Dame Rachel de Souza said girls do not give up on maths because the subject is too difficult and said some of the best young mathematicians she has met have been girls.
It come after Katharine Birbalsingh, head of Michaela Community School in Wembley, prompted anger by saying girls do not choose physics A-Level because they dislike “hard maths.”
Ms Birbalsingh, who is the government’s social mobility commissioner, made the comments to MPs at a science and technology committee inquiry.
Dame Rachel, who on Wednesday launched a website encouraging young people to study maths, said: “I think we have to break this idea Maths is ‘too difficult’. It is a fantastic subject.”
She added: “I have seen in my 30 years as an educator before becoming Commissioner that girls can be put off maths, not because it was ‘hard’, but far more because they weren’t encouraged the subject ‘was for them’.
“This must change, some girls were the best young mathematicians I’ve seen.”
To mark National Numeracy Day today, Dame Rachel published dozens of career profiles of inspirational people who use maths in their jobs, as part of a ‘Where Can I Go With Maths’ online quiz.
Children can type in which area of maths they enjoy and they are then shown profiles of people who mention how that area of maths is used in their work.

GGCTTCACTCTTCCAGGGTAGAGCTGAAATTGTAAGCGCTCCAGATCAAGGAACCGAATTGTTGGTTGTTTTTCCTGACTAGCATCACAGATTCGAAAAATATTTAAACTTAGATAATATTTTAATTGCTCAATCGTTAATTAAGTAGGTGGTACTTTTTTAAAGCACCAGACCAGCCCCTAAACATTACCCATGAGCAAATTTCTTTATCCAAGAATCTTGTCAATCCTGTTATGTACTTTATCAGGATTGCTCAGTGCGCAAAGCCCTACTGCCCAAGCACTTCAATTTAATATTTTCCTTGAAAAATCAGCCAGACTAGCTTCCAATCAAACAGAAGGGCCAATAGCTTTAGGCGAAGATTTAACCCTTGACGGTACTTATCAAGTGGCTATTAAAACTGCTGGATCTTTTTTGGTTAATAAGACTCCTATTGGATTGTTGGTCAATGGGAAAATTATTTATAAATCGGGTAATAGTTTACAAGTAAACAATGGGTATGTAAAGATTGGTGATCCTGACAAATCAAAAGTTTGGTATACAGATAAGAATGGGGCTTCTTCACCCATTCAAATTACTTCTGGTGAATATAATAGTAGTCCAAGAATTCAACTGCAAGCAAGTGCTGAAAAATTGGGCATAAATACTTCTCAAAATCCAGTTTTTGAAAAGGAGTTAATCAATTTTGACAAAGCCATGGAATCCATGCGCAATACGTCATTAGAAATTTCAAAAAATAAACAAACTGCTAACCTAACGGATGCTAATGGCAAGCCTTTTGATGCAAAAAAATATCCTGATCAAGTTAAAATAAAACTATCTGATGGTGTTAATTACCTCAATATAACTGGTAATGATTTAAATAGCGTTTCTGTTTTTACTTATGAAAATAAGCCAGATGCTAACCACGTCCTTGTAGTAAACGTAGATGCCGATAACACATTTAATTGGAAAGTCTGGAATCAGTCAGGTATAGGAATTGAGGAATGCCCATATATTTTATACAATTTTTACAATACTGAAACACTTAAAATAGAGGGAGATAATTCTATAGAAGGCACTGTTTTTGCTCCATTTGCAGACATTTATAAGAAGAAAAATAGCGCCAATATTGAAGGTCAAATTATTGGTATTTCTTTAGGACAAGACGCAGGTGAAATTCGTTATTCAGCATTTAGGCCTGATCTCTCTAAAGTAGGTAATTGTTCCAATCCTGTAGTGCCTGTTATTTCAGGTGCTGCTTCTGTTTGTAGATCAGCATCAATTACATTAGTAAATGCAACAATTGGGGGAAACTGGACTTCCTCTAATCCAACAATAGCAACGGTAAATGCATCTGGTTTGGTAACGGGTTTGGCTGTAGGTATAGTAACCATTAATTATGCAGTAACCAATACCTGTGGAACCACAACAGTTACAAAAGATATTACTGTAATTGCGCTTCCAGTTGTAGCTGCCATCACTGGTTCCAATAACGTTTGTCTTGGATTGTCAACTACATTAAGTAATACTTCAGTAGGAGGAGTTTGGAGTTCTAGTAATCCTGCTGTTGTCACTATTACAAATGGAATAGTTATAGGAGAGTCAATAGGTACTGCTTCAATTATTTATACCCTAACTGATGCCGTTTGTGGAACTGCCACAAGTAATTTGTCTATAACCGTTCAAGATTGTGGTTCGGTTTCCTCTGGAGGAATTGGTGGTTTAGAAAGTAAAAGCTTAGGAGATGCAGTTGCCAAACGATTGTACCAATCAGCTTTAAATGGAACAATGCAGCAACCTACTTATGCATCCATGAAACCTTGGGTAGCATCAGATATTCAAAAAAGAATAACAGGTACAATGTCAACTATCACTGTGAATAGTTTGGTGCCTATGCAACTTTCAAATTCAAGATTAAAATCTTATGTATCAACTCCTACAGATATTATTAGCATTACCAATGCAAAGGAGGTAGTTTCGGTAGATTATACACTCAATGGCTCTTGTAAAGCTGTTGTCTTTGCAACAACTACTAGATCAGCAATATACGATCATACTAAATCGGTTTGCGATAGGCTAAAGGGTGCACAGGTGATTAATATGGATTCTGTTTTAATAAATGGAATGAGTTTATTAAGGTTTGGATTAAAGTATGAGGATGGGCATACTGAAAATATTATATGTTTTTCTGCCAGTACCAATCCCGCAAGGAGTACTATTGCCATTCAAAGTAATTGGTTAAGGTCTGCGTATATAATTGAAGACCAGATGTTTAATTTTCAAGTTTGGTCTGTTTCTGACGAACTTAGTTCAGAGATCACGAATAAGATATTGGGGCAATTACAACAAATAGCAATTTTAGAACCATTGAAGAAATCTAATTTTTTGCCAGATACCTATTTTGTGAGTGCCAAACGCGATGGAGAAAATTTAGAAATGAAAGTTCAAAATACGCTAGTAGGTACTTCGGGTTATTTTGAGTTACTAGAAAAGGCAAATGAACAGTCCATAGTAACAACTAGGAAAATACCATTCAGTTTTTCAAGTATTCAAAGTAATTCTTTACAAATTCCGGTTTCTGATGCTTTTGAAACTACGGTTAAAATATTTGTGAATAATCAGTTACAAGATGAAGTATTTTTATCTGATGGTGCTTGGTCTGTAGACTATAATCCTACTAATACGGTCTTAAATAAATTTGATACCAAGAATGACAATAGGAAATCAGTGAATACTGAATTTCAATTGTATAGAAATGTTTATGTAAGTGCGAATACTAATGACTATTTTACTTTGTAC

Dame Rachel said: “I am committed to getting the best from pupils whoever they are and whatever their background. I want to encourage all children to pursue STEM subjects.”
She added: “I am passionate about the importance of Maths and STEM subjects for all pupils – boys and girls. I want all pupils to feel they can choose them and be able to do their very best in these subjects.”
The department for education also on Wednesday launched an online quiz for adults to encourage them to think about whether they need help with maths. Participants answer six maths questions and are given information about where they can get support with improving their skills.
A spokesman for the department for education said around 17 million adults in England have the numeracy skills of primary school children, which can hold them back in work.
He added that the quiz is part of the government’s commitment to help more people get a good job, grow the economy and tackle the cost of living.